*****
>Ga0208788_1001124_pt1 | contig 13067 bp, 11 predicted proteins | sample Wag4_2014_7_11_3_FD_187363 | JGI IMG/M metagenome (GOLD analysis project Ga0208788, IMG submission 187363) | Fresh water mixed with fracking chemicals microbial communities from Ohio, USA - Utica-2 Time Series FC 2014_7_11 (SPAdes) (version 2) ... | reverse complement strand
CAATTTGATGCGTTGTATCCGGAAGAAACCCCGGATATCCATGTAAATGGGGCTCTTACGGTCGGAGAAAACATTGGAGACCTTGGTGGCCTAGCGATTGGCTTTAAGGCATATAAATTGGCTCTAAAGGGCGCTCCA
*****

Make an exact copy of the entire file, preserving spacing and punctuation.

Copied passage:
>Ga0208788_1001124_pt1 | contig 13067 bp, 11 predicted proteins | sample Wag4_2014_7_11_3_FD_187363 | JGI IMG/M metagenome (GOLD analysis project Ga0208788, IMG submission 187363) | Fresh water mixed with fracking chemicals microbial communities from Ohio, USA - Utica-2 Time Series FC 2014_7_11 (SPAdes) (version 2) ... | reverse complement strand
CAATTTGATGCGTTGTATCCGGAAGAAACCCCGGATATCCATGTAAATGGGGCTCTTACGGTCGGAGAAAACATTGGAGACCTTGGTGGCCTAGCGATTGGCTTTAAGGCATATAAATTGGCTCTAAAGGGCGCTCCA